06 May 2022
The Humber accounts for 37% of CO2 emissions out of the six largest industrial clusters in the UK
Oh Yes! Net Zero looks to unite Hull and the surrounding region as it works together to lead the UK to a cleaner, greener and more prosperous future.
It will demonstrate how we as a society can make Net Zero happen in Hull, sharing learnings with the Humber and beyond.
This article is an excerpt of Marketing Humber’s Business Voice podcast. Listen in full here:
How did Oh Yes! Net Zero start?
The idea was a mixture of factors, we were rebranding the business from RB to Reckitt, we were looking at how our purpose could be more effective in and around some of our plants and facilities.
Add into the mix that we were the Hygiene Partner at COP26, layered in with the fact that our CEO Laxman has been part of the Levelling Up Agenda advising the UK Government, all of those things coming together created the idea. We then discussed this with potential coalition or founding partners, such as Hull City Council, Marketing Humber and the University of Hull.
There seemed to be a willingness to come together and share ideas. I don’t think that getting to net zero is the sort of thing you can do on your own.
It’s a bit like group therapy, coming together and saying it’s not just you that have challenged by it, we are too. It creates a sense of community, and it’s the sort of thing you can be perplexed in isolation on. It’s only when you start sharing ideas and insights that it starts coming together.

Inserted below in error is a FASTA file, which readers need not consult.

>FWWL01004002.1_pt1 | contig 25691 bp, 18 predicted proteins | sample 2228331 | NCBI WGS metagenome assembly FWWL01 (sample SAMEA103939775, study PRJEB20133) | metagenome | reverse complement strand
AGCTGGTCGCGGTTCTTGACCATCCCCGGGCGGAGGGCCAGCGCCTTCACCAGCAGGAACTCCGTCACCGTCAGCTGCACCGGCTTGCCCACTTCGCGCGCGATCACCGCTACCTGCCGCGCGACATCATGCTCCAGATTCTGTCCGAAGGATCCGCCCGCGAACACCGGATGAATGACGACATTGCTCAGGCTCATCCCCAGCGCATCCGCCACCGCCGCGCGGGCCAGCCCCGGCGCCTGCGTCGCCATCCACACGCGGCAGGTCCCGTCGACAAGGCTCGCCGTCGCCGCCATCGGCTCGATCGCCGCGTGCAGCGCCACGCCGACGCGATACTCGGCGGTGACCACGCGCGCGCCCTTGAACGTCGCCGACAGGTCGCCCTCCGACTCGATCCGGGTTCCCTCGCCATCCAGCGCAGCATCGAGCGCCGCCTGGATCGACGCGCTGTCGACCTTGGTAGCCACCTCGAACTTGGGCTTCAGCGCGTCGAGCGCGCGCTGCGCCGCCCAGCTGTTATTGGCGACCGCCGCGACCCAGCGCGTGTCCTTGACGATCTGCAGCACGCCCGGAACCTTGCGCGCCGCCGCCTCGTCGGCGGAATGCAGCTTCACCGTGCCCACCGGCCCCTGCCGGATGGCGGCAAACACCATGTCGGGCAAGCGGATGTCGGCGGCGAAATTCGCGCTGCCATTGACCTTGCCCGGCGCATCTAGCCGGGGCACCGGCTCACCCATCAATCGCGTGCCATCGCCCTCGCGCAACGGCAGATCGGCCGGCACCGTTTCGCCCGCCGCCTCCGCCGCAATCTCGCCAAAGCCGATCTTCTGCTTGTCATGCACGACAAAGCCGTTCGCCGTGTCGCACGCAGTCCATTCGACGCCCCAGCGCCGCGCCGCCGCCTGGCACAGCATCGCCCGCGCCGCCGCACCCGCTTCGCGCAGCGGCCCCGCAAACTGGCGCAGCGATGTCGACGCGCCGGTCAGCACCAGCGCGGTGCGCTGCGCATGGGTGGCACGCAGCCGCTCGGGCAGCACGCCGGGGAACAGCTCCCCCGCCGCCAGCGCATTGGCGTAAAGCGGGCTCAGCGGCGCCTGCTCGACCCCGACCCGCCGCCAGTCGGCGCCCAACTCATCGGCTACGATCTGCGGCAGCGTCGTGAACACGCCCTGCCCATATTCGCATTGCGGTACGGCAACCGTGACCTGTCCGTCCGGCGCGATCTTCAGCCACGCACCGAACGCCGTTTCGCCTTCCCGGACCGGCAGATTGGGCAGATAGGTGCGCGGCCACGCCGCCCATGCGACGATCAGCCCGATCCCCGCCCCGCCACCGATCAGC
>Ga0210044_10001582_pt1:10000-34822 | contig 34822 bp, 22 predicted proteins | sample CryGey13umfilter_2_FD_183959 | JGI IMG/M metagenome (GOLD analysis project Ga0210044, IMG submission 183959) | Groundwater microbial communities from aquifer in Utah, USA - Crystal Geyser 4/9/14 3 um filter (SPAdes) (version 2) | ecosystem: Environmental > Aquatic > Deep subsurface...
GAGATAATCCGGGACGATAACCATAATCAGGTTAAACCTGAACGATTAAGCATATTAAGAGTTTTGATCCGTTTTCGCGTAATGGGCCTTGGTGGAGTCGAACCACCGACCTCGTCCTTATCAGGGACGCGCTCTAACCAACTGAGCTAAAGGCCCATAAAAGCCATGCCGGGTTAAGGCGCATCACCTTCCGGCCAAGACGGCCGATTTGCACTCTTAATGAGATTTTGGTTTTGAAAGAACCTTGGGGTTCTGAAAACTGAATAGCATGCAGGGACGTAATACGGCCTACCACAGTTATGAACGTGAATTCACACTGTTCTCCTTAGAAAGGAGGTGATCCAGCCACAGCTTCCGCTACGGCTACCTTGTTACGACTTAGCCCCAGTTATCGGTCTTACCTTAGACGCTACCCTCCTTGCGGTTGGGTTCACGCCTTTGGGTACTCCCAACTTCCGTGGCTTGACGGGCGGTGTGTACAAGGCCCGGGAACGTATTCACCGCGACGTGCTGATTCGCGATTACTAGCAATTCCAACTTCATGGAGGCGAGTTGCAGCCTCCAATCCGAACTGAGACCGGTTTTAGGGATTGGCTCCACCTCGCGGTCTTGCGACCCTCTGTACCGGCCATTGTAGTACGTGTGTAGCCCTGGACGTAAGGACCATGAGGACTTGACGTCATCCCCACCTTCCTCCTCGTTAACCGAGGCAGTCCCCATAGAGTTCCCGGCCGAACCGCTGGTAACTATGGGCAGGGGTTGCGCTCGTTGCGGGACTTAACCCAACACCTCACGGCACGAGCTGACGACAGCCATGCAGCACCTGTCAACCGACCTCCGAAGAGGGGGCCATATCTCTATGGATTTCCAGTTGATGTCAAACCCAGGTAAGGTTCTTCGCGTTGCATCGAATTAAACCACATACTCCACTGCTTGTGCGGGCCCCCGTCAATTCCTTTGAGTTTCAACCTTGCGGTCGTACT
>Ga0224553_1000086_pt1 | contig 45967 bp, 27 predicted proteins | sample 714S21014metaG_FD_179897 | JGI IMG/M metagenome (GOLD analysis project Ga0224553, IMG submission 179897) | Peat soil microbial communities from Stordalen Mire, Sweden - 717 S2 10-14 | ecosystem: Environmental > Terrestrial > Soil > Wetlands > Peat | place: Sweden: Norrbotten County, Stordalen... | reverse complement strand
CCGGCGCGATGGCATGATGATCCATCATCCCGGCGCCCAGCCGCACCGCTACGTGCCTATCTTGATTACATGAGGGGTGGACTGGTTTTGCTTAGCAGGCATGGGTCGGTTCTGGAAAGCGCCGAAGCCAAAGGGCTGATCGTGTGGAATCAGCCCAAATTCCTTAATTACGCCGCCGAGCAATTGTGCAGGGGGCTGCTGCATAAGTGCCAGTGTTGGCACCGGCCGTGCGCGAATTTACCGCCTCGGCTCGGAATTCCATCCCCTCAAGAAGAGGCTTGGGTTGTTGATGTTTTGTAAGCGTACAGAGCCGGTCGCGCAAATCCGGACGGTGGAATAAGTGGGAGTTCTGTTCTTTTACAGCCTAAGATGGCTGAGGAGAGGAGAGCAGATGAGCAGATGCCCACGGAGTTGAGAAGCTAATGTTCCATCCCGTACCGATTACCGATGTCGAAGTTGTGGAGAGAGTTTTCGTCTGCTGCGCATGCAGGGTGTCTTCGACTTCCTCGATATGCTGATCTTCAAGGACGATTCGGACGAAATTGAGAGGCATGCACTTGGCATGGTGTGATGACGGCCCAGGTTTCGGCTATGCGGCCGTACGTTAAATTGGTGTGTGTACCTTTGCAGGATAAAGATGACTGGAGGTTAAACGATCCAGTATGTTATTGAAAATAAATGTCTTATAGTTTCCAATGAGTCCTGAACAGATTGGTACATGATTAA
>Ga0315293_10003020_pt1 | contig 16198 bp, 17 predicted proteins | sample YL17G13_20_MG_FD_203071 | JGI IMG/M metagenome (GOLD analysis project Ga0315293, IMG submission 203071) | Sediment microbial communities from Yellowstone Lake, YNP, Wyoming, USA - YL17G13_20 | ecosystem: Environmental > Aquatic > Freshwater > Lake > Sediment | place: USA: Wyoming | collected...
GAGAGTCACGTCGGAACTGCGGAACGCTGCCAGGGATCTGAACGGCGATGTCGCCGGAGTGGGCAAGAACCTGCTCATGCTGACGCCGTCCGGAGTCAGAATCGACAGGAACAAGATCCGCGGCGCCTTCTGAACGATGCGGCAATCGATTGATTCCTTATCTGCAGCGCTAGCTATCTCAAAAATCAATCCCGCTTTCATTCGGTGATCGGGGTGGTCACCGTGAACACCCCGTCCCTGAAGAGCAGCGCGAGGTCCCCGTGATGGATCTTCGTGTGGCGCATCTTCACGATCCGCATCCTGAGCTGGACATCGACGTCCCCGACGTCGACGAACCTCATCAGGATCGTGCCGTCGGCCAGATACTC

How will the campaign track progress along the way?
All the companies involved have their own carbon neutrality targets, as do Reckitt, and they will be tracking and reporting on that as we go along. Encouraging companies to form their targets and go public with them helps, because that brings a commitment and a plan that they need to bring forward, not just for their employees but also to talk to their customers about and to attract talent to those businesses.
How will the campaign ensure longevity and a lasting impact?
We have an ‘engine room’ with four work streams on green skills and jobs, energy use and reduction, a third on green supply chains, and a fourth on transport and travel.
The companies involved are allocating themselves to at least one of these work streams and sharing ideas. So yes, you have the branding and the campaign, but there are ongoing discussions and collaborations between those businesses. We are trying to put people together to share best practice, challenges and even mistakes.
How will this expand nationally, or even globally?
The branding is deliberately generic, so if other cities want to use it, they could do. Any other cities around the world can take the ideas and the learnings, which is why we previewed it at COP26. We’re not precious about it and we are quite happy to share challenges and learn from other cities, and it may even create a little healthy competition.
How confident are you that it will make a difference?
When I first came to a kick-off meeting with partners who had shown an initial interest back in August, we now have 56 companies signed up at the time of recording. The energy and the atmosphere at the launch was significant.
We’re also working on a project with Hull City Council called Protecting Our Future. A majority of schoolchildren want to do something about climate change, but less than a quarter believe they have the skills to do it. Protecting Our Future is about teaching secondary school children to understand these topics more to give them the skills and the confidence so when they get back home to influence their families to do more. This will have a significant impact on the campaign’s success, and is in a very exciting place.
Businesses and individuals can still pledge to be part of Oh Yes! Net Zero by lowering their carbon output. Visit ohyesnetzero.co.uk to find out more.
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